USS ESSEX, At Sea
- The Essex Amphibious Ready Group (ARG) and 31st Marine Expeditionary Unit
(MEU) are preparing to provide humanitarian assistance/disaster
relief (HADR) support to Japan March 14, after the country was hit
by an 8.9-magnitude earthquake and ensuing tsunami last Friday.
ARG ships are capable of carrying out a
variety of HADR operations using helicopters assigned to the 31st
MEU and the Navy's Helicopter Sea Control Squadron 25 or amphibious
craft assigned to Beach Master Unit One and Assault Craft Unit One.
“We train for HADR missions, and with
everything from excess water-producing capacity to expanded hospital
beds, the ARG-MEU team is well-positioned to handle all the
immediate needs of most humanitarian crises,” said Capt. Bradley
Lee, commander, Amphibious Squadron 11. “We excel at survey
operations and distributing food, water and materials. Our air and
surface capabilities truly enable us to reach just about anywhere.”
The Essex ARG is comprised of the
forward-deployed amphibious assault ship USS Essex (LHD 2) and the
dock landing ships USS Harpers Ferry (LSD 49), USS Germantown (LSD
42) and USS Tortuga (LSD 46).
Each ship can provide fresh water,
medical contingency support, search and rescue support, heavy lift
capabilities and amphibious crafts.
Hanna said the MEU can use the Super
Stallions and CH-46E Sea Knight helicopters, assigned to Marine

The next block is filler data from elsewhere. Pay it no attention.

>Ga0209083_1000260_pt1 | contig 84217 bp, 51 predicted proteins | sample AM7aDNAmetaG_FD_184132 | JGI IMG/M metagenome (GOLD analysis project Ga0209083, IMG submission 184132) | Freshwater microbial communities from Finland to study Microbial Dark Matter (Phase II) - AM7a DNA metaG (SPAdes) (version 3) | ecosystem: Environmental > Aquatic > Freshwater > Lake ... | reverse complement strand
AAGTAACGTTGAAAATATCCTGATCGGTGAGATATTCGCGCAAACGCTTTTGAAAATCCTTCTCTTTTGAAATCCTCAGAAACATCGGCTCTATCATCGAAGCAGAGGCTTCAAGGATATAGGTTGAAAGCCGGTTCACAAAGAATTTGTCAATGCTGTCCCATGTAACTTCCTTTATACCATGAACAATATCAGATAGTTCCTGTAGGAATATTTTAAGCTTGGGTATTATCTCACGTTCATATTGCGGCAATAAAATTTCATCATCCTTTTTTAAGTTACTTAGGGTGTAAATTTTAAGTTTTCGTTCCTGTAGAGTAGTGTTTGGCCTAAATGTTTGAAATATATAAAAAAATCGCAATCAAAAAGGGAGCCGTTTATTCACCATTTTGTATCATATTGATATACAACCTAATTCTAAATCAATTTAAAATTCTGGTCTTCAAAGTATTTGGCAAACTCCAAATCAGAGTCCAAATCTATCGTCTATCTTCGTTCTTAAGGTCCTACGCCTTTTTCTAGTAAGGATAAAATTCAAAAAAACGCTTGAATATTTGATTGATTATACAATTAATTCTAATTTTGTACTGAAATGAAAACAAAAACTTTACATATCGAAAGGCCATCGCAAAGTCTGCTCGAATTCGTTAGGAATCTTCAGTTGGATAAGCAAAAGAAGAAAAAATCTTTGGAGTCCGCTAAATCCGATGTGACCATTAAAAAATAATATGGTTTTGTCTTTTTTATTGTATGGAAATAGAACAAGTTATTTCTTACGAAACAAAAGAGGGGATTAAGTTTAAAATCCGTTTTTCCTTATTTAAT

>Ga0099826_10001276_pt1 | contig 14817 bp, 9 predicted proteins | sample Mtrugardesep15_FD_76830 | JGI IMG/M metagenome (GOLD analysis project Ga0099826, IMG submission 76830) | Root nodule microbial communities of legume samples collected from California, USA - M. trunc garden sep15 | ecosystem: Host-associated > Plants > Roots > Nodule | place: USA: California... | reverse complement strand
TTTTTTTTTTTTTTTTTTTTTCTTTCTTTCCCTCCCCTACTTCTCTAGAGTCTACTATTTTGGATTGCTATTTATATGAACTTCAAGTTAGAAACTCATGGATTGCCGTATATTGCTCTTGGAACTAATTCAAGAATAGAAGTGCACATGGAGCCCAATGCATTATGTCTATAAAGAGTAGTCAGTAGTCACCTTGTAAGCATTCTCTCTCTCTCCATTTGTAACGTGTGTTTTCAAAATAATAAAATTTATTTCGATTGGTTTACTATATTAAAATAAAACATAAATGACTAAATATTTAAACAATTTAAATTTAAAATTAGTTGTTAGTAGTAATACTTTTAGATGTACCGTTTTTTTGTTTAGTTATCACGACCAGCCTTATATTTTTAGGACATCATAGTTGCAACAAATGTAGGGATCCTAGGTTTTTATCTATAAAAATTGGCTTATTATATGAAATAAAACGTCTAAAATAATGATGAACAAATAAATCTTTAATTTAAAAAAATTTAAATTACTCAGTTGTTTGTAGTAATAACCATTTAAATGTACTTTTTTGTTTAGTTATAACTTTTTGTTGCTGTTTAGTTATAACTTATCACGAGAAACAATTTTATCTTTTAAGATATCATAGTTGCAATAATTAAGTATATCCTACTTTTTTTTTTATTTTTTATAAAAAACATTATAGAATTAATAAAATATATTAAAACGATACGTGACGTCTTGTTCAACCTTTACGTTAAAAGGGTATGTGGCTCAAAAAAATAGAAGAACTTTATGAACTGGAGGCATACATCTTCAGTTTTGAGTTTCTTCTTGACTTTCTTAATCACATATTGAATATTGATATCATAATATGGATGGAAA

Medium Helicopter Squadron 262, to move up to 260,000 pounds and
transport as many as 860 passengers per day.
The ARG can also use amphibious craft to
transport Marines and supplies to the beach, as well as any victims
back to the ship. Landing craft, air cushions can carry up to 23
people, while landing craft utilities can carry as many as 400.
In times of crises, the Essex medical
department has the capability to expand to a 600-bed hospital with a
14-bed intensive care unit and 46-bed inpatient ward, the largest
at-sea medical capacity of any U.S. Navy ship with the exception of
hospital ships. The ship’s medical facilities also contain six
operating rooms, three triage stations, X-ray facilities, a blood
bank and a laboratory.
The 31st MEU is also capable of
providing 45,000 meals ready to eat, fresh water and bilingual
personnel to assist in communication between U.S. service members
and Japanese citizens.
“The ARG is ready and willing to help in
any way that we are directed to help,” said Lee.
“The Sailors and Marines are true
professionals who, I am sure, will make our Navy, our Marine Corps
and the American people proud.”
Essex is headed off the coast of Japan
to conduct HADR operations in support of Operation Tomodachi.